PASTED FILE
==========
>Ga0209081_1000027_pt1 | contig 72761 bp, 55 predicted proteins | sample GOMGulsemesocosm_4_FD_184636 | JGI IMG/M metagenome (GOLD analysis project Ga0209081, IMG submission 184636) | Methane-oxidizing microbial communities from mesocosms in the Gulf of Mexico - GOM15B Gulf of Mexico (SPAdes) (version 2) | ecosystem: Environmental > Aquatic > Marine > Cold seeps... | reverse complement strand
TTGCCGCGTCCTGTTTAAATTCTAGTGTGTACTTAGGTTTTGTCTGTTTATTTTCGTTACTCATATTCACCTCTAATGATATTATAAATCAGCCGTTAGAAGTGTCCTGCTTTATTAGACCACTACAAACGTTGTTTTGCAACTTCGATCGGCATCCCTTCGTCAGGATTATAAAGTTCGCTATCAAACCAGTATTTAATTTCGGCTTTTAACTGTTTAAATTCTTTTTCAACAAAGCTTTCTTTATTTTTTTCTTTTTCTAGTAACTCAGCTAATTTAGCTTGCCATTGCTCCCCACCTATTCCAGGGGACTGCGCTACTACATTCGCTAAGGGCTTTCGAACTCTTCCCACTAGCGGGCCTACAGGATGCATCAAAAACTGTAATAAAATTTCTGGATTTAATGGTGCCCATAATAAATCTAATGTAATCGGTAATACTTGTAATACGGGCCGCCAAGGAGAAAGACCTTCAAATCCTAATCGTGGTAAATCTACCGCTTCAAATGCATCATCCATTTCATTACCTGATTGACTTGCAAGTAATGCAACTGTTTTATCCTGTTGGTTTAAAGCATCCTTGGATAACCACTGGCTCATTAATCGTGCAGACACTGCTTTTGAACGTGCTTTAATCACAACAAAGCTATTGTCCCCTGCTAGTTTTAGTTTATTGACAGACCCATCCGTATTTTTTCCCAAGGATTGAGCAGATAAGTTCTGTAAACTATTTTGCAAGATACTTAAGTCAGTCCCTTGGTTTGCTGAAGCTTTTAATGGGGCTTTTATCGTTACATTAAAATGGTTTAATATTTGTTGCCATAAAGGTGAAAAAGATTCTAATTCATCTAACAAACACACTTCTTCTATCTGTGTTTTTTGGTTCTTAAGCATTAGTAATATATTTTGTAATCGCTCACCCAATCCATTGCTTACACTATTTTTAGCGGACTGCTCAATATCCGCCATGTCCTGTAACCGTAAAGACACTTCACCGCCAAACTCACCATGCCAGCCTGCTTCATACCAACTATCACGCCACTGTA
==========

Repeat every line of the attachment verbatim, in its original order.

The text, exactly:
>Ga0209081_1000027_pt1 | contig 72761 bp, 55 predicted proteins | sample GOMGulsemesocosm_4_FD_184636 | JGI IMG/M metagenome (GOLD analysis project Ga0209081, IMG submission 184636) | Methane-oxidizing microbial communities from mesocosms in the Gulf of Mexico - GOM15B Gulf of Mexico (SPAdes) (version 2) | ecosystem: Environmental > Aquatic > Marine > Cold seeps... | reverse complement strand
TTGCCGCGTCCTGTTTAAATTCTAGTGTGTACTTAGGTTTTGTCTGTTTATTTTCGTTACTCATATTCACCTCTAATGATATTATAAATCAGCCGTTAGAAGTGTCCTGCTTTATTAGACCACTACAAACGTTGTTTTGCAACTTCGATCGGCATCCCTTCGTCAGGATTATAAAGTTCGCTATCAAACCAGTATTTAATTTCGGCTTTTAACTGTTTAAATTCTTTTTCAACAAAGCTTTCTTTATTTTTTTCTTTTTCTAGTAACTCAGCTAATTTAGCTTGCCATTGCTCCCCACCTATTCCAGGGGACTGCGCTACTACATTCGCTAAGGGCTTTCGAACTCTTCCCACTAGCGGGCCTACAGGATGCATCAAAAACTGTAATAAAATTTCTGGATTTAATGGTGCCCATAATAAATCTAATGTAATCGGTAATACTTGTAATACGGGCCGCCAAGGAGAAAGACCTTCAAATCCTAATCGTGGTAAATCTACCGCTTCAAATGCATCATCCATTTCATTACCTGATTGACTTGCAAGTAATGCAACTGTTTTATCCTGTTGGTTTAAAGCATCCTTGGATAACCACTGGCTCATTAATCGTGCAGACACTGCTTTTGAACGTGCTTTAATCACAACAAAGCTATTGTCCCCTGCTAGTTTTAGTTTATTGACAGACCCATCCGTATTTTTTCCCAAGGATTGAGCAGATAAGTTCTGTAAACTATTTTGCAAGATACTTAAGTCAGTCCCTTGGTTTGCTGAAGCTTTTAATGGGGCTTTTATCGTTACATTAAAATGGTTTAATATTTGTTGCCATAAAGGTGAAAAAGATTCTAATTCATCTAACAAACACACTTCTTCTATCTGTGTTTTTTGGTTCTTAAGCATTAGTAATATATTTTGTAATCGCTCACCCAATCCATTGCTTACACTATTTTTAGCGGACTGCTCAATATCCGCCATGTCCTGTAACCGTAAAGACACTTCACCGCCAAACTCACCATGCCAGCCTGCTTCATACCAACTATCACGCCACTGTA